Operating models and agile

I recently gave a talk at the European Organization Design Forum on the topic of agile organizations.  This forced me to think deeply about what agile is and how it relates to organization design.  So let me share some of these thoughts here and expand the topic to include operating model design.

First a definition of agile: “being able to turn on a dime for a dime” and “being able to change faster and more cheaply than your competitors”.   These phrases are taken from Craig Larman, who was part of the team who coined the term agile as being relevant to the lean and six sigma community.  In this community, agile is associated with short-period (often six-week), test-and-learn projects, at the end of which priorities and direction can be reset based on what has been learned.  It is also associated with “minimum viable product”: the way of testing a new idea.

So what has it got to do with operating models or organization?  First, when making change, an agile approach to the change is probably wise. Don’t try to plan it all out and then execute. Instead, make some change quickly and then reassess.  Of course, in many tall hierarchies, the quick-cycle, test-and-learn approach is hard to make happen because, to get approval for change, top layers in the structure often want a fully-worked and costed business case.  Changing the plan and the business case every few weeks is hard both administratively and politically.  So one of the implications of agile is that we need to have decision processes in organizations that focus more on “intent” rather than “plan”, and decentralize achievement of intent down to teams that can operate in an agile way.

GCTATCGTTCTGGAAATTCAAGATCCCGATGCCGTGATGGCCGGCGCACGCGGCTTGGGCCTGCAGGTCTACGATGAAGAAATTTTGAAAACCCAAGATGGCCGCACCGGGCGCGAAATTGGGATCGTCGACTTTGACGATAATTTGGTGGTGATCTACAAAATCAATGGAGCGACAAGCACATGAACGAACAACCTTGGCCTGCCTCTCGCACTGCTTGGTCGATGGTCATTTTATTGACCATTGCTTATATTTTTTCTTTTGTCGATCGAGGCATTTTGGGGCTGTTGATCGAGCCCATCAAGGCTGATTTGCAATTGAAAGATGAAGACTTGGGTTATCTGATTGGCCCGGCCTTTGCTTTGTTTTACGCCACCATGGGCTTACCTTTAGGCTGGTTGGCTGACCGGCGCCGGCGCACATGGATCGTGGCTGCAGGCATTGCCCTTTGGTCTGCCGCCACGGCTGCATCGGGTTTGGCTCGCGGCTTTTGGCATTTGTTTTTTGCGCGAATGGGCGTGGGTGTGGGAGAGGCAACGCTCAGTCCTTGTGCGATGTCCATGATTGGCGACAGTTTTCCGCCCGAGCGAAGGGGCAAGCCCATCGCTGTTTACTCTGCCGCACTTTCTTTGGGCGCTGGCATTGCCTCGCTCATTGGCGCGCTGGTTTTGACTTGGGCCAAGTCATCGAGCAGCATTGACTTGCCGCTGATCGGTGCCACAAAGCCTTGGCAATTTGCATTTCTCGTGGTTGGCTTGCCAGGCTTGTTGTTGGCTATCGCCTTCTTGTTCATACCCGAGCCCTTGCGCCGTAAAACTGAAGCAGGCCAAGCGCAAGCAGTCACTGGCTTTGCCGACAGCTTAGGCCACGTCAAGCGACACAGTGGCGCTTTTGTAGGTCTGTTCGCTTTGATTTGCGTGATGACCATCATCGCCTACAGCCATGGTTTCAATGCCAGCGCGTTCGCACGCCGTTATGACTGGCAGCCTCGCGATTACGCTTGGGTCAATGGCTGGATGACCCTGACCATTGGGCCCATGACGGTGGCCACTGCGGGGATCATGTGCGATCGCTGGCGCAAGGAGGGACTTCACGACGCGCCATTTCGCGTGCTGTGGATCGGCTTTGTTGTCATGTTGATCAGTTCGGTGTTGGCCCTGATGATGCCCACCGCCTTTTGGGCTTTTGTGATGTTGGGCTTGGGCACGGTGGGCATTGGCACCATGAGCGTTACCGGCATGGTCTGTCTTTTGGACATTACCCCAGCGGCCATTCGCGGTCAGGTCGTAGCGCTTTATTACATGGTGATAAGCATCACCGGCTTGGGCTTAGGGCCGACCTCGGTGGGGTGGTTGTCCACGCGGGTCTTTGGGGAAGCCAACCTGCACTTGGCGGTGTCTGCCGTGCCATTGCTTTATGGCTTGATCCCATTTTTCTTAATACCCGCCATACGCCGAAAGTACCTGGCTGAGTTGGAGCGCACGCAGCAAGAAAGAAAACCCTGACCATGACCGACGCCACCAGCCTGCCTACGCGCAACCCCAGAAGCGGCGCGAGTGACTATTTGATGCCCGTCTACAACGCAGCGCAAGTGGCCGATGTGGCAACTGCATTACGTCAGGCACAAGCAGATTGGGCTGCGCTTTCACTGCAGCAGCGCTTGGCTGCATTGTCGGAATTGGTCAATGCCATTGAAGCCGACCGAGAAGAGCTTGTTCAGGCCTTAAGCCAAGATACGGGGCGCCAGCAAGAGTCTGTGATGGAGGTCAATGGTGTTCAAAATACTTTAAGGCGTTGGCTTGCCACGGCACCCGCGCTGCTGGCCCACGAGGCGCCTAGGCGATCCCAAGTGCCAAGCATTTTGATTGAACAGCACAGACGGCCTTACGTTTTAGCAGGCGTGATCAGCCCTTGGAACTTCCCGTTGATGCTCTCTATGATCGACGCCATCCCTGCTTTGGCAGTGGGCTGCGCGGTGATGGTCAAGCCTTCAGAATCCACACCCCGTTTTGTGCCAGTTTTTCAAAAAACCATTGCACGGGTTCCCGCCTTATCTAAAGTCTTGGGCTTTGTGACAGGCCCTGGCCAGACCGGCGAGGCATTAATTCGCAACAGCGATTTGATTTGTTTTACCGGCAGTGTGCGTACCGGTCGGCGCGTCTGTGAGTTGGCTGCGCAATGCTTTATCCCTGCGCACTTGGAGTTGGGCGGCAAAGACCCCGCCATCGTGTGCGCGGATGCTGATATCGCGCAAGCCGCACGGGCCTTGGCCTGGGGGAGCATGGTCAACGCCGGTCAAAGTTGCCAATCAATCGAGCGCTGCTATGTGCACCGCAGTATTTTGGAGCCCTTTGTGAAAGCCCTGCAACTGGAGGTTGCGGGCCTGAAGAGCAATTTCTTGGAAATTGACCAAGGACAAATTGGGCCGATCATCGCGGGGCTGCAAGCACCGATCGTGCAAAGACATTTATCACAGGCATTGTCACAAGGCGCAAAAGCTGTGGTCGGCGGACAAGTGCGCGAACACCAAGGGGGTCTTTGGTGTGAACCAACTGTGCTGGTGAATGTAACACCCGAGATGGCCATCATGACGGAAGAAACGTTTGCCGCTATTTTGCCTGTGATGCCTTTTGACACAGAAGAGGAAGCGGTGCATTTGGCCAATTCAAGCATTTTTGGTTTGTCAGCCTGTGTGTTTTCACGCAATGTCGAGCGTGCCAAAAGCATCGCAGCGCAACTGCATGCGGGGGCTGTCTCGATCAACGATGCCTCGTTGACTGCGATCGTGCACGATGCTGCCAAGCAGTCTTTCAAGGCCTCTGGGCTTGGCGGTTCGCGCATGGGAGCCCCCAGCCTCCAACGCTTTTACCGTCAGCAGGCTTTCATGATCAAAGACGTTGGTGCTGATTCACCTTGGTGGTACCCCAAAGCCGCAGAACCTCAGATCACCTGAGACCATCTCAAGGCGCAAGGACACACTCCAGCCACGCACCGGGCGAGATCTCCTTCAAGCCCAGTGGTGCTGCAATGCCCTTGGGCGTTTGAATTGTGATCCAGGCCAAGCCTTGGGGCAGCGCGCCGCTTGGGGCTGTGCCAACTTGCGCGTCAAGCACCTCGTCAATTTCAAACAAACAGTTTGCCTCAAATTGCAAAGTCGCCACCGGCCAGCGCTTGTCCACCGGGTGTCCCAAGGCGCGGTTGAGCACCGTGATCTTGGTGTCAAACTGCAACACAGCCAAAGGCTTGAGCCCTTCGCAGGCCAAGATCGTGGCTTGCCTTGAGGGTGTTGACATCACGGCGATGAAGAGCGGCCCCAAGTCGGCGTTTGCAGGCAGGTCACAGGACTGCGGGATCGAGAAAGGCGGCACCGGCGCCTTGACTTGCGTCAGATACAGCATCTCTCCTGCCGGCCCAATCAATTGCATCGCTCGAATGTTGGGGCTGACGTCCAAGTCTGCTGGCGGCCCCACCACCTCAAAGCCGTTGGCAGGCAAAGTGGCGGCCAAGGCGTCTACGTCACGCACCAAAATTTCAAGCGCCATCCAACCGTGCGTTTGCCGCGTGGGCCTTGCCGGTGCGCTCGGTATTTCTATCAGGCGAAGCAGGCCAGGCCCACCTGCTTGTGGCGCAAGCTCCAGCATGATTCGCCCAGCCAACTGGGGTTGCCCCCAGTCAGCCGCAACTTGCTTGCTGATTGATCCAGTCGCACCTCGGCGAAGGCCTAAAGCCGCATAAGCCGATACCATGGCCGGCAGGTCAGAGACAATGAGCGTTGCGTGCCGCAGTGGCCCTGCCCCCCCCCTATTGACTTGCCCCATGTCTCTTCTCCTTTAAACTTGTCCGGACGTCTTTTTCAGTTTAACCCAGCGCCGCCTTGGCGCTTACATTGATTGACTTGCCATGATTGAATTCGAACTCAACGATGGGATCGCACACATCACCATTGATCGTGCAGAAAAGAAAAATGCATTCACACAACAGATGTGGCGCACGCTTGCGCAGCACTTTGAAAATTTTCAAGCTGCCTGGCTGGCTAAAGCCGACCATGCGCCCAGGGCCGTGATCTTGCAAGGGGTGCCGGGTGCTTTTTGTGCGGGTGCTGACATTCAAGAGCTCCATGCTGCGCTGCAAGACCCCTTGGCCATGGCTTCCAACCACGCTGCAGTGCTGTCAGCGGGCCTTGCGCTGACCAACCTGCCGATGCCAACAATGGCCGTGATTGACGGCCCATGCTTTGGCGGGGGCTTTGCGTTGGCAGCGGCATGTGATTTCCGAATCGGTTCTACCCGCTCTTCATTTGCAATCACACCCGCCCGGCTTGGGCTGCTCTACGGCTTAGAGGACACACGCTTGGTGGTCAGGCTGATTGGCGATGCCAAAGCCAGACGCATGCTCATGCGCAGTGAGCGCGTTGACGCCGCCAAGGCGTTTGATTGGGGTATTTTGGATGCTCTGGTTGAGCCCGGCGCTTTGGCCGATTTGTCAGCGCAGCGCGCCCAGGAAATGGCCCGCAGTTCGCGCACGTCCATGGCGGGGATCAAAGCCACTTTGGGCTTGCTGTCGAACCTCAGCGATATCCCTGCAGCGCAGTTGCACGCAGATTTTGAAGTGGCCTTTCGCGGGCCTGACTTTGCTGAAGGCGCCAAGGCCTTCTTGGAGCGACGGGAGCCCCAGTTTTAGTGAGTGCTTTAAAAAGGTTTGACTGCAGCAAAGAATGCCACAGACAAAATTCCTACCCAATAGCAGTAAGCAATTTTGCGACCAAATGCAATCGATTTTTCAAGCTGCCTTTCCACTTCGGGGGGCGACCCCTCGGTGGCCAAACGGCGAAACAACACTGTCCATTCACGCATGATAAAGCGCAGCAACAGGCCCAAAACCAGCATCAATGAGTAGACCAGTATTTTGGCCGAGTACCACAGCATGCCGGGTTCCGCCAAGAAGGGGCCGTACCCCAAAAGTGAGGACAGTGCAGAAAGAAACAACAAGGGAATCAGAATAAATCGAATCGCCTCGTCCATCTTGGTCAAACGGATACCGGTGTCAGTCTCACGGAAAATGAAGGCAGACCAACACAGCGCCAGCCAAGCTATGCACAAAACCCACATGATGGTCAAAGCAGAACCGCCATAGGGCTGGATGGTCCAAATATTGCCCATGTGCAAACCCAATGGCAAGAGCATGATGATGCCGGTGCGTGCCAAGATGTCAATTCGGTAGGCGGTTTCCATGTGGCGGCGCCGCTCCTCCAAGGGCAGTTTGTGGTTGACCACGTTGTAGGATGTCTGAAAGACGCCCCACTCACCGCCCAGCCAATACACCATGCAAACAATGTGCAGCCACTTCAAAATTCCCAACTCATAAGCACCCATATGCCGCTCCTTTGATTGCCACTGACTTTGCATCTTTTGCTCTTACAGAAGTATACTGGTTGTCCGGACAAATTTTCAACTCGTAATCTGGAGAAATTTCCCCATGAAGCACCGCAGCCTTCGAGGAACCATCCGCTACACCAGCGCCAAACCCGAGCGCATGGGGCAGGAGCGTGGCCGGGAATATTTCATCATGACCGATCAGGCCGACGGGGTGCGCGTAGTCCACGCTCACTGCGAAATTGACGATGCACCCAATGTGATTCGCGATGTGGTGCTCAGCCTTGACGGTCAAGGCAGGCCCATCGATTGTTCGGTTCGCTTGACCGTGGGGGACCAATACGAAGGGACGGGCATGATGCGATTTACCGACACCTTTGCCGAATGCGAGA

Second, there are lots of components of organization and operating models that are not, and never will be, agile.  In fact your ability to succeed in period A is often a function of your willingness to make commitments now that may cause you to be inflexible in period B.   Think for example of a company competing for a contract with Tesco or Walmart.  To win the contract, the company often has to demonstrate that it has built the capacity and developed the systems needed to serve this customer.  This capacity and technology can then become legacy problems if the customer changes its needs.  Yes you can build flexible capacity and systems, but typically these are more expensive than dedicated solutions: so there is a trade off.

The choice of the head of the organization is another example of a decision that is typically anti-agile.  Every leader has strengths and weaknesses.  If circumstances change so that the weaknesses become a significant disadvantage, it typically takes a year or two before the head can be changed.

If we think through the components of an operating model – POLISM – we can see the tensions that agile raises.   A process needs to be “leaned” to deliver a particular value proposition.  But this will make the process costly or less effective for delivering slightly different value propositions: the process becomes anti-agile.

Organization structure, even if controlled by holacracy (the self organizing method), takes time to change: it becomes anti-agile.

Location is expensive to change not just because of leases and the moving of people and equipment, but also because of other elements of the operating model that are influenced by location – supplier relationships, customer relationship, attractiveness for employees, etc.  So location can be anti-agile.